Source: Yahoo! News

Yanny or Laurel? Why people hear different words

  1. Yanny or Laurel? Why people hear different words  Los Angeles Times
  2. ‘Yanny’ Or ‘Laurel’? Why People Hear Different Things In That Viral Clip  NPR
  3. Late-Night Hosts Debate: Laurel or Yanny?  Hollywood Reporter
  4. laurel – Dictionary Definition : Vocabulary.com  Vocabulary.com
  5. Laurel or Yanny: What’s the origin of the audio clip that’s dividing opinion?  ABC Online
  6. Full coverage


Source: Google News

Yanny or Laurel? The Patriots have an answer for the internet's greatest debate

  1. Yanny or Laurel? The Patriots have an answer for the internet’s greatest debate  CBSSports.com
  2. Yanny vs. Laurel spotlights our brains’ desire to fill in the gaps  PBS NewsHour
  3. Laurel Or Yanny Debate: What Do You Hear  Patch.com
  4. Is it ‘Yanny’ or ‘Laurel’? Or ‘Yammy?’  Voice of America
  5. Full coverage


Source: Google News

What Yanny vs. Laurel taught us: We yearn to be divided

What Yanny vs. Laurel taught us: We yearn to be dividedRemember the optical illusion known simply as the dress? Sure you do. Black and blue or white and gold? This was the question that divided the internet back in the more innocent time of February 2015. The fault lines ran through marriages and  friendships: We simply could not believe that someone so close to us could see things so differently when the truth, as we saw it, seemed so obvious.  Then came the candidacy and presidency of one Donald J. Trump, and we discovered what divided perceptions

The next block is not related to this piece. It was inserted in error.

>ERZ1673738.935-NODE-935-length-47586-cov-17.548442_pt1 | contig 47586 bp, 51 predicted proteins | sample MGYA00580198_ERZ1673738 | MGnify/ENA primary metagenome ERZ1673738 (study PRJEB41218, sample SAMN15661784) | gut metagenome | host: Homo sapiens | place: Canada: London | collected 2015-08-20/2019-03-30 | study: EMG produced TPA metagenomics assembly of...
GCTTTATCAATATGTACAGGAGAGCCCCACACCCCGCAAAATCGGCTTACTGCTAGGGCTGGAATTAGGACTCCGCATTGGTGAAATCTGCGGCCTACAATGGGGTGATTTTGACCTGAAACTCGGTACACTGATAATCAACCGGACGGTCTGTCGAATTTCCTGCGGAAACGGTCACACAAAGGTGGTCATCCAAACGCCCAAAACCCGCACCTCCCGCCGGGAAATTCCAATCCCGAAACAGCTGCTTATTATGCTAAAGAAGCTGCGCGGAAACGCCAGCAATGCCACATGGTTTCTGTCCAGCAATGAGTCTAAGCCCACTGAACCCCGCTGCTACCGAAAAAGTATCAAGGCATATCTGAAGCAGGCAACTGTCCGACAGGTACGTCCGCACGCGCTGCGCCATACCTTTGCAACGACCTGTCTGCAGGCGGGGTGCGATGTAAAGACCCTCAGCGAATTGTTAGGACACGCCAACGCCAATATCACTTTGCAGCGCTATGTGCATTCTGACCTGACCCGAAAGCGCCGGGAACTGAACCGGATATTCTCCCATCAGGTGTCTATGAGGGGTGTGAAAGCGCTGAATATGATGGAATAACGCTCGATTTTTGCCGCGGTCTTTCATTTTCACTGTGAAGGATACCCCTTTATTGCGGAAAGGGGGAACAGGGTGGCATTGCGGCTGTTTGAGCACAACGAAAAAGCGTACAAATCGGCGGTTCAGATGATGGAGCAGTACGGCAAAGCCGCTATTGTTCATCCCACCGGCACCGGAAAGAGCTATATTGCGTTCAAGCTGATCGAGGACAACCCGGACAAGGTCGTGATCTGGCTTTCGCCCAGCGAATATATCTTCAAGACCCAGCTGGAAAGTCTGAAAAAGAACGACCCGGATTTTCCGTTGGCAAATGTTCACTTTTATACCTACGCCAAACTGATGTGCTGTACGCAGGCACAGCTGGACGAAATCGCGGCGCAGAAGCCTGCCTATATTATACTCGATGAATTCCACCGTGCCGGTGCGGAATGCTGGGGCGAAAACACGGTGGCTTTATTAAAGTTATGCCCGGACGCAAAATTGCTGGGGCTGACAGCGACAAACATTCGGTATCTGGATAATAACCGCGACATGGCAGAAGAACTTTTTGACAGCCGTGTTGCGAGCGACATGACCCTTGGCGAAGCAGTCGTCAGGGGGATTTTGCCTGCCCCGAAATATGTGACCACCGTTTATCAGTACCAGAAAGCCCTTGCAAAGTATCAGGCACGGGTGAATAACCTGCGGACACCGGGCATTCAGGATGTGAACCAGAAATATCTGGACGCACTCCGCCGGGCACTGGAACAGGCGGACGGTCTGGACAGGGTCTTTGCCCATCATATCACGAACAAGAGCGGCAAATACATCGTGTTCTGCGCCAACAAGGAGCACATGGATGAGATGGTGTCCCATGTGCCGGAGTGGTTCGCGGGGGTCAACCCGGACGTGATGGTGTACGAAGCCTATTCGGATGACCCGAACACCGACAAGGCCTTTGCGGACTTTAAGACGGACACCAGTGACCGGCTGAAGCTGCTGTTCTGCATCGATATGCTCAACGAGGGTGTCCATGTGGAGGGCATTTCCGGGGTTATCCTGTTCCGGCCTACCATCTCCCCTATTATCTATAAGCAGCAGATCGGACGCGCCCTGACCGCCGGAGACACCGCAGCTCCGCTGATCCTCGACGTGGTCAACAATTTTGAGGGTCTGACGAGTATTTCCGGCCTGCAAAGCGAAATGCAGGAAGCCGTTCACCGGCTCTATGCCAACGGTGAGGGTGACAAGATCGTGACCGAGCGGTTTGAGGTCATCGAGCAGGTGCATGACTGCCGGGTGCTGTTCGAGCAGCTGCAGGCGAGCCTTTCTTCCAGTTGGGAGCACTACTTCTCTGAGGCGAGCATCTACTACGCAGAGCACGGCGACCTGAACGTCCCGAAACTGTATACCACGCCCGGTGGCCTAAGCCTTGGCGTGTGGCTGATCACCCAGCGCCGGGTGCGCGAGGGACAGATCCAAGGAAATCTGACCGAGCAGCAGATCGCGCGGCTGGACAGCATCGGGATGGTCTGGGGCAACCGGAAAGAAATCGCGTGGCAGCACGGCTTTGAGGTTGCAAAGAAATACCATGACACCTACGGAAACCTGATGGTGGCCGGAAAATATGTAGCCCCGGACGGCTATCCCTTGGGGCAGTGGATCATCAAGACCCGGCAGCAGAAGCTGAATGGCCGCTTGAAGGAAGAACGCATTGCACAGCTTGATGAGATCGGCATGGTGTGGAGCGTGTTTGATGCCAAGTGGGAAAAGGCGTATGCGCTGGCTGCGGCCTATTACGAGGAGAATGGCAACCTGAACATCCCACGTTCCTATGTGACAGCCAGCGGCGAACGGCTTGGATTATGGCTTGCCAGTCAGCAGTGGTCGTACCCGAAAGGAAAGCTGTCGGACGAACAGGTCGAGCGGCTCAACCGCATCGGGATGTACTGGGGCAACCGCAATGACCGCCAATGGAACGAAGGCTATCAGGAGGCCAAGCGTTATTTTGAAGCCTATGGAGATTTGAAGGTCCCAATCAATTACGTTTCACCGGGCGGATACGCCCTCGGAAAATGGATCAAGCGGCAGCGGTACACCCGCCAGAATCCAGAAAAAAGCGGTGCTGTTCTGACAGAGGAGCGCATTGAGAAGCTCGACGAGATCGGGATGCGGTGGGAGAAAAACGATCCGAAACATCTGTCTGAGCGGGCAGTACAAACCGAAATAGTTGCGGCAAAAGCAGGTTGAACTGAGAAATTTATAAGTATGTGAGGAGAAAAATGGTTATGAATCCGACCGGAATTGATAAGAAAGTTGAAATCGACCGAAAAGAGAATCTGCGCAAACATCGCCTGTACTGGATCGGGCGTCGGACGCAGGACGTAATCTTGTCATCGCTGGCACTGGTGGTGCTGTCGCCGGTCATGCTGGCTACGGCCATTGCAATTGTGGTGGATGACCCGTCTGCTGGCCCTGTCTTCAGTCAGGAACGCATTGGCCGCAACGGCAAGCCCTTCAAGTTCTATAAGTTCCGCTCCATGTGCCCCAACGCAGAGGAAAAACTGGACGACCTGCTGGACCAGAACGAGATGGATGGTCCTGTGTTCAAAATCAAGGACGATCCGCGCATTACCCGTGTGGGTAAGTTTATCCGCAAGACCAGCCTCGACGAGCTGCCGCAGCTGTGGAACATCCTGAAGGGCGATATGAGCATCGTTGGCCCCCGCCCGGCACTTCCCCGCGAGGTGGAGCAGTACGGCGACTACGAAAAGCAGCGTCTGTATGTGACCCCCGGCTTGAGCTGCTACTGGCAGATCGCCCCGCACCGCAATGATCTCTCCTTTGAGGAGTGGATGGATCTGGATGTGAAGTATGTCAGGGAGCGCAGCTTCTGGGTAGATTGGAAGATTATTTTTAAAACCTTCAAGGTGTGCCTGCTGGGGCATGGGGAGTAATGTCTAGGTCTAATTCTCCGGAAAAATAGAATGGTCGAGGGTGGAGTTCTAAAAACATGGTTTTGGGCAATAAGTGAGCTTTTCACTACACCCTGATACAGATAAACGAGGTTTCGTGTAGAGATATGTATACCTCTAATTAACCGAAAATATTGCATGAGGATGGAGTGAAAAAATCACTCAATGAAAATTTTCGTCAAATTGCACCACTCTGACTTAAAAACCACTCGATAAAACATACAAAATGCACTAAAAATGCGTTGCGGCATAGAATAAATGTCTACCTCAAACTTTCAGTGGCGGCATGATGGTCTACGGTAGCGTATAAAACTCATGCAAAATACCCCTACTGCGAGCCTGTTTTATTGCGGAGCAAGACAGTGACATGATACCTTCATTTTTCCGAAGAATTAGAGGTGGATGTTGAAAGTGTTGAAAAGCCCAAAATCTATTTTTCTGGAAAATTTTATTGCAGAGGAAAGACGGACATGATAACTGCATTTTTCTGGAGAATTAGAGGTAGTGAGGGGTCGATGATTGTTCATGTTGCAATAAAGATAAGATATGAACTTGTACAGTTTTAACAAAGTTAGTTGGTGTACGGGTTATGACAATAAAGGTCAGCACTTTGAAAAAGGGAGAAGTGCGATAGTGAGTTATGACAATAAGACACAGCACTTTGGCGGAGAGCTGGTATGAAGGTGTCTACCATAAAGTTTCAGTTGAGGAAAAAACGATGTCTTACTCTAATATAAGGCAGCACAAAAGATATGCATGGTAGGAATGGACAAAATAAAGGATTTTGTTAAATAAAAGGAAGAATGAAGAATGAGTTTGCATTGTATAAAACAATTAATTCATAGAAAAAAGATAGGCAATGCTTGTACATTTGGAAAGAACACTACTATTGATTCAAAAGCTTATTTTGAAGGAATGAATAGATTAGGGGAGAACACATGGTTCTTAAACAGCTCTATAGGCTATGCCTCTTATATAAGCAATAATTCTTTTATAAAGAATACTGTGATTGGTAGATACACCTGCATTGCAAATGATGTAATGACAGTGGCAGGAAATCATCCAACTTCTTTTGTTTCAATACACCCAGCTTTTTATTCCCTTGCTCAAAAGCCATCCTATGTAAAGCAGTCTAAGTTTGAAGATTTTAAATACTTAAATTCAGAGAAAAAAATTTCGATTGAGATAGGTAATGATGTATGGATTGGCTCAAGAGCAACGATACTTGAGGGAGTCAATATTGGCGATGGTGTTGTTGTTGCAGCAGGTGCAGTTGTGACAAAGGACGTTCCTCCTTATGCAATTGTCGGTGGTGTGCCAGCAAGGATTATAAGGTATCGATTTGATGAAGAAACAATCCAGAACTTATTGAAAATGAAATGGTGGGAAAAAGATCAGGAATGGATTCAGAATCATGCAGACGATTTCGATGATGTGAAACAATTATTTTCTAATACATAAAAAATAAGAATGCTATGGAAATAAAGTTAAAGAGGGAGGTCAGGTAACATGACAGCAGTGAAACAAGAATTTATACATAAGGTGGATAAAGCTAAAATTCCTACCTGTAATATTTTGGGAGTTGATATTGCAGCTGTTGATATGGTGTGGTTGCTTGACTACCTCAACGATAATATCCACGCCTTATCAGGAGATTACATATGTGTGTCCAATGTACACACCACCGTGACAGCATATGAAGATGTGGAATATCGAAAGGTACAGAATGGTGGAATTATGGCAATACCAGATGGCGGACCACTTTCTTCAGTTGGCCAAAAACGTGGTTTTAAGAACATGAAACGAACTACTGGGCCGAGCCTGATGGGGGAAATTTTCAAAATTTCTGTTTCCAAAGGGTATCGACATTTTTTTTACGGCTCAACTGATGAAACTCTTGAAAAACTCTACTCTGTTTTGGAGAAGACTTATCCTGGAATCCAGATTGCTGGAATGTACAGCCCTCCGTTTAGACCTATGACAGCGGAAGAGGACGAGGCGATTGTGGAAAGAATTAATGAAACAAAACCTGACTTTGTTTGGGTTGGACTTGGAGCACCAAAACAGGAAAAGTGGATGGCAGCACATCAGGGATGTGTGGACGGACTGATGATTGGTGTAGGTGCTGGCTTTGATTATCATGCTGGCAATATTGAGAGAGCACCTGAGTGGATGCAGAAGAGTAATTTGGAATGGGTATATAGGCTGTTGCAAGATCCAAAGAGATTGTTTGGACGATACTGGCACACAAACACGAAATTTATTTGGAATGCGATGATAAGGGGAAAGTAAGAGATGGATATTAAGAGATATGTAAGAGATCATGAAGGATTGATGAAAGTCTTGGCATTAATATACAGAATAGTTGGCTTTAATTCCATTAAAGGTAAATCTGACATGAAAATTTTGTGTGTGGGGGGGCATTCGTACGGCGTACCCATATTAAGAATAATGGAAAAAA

really looked like online. And now, the Trump effect seems to have settled a bit. At this point, you’ve probably blocked and unfriended everyone whose mind could not be changed, or you’ve become numb to the constant lies and corruption, or maybe we’re just in the calm before the Mueller and midterm storms.  Clearly, we needed a new thing that could tear us apart in a safer, more innocent way. Something that would break through the social media filter bubbles we’ve built around ourselves to avoid hearing aggravating opinions. And into that cultural vacuum stepped Yanny vs. Laurel.  SEE ALSO: The original Yanny vs. Laurel audio will finally settle this once and for all This time it was an audio illusion rather than an optical one. In a one-second clip, some heard the name Yanny, some heard Laurel. The clip spread in just as viral a manner as the dress. In a matter of hours it hopped the barrier from Twitter and Facebook sensation to old-school media curiosity. Local news loved it.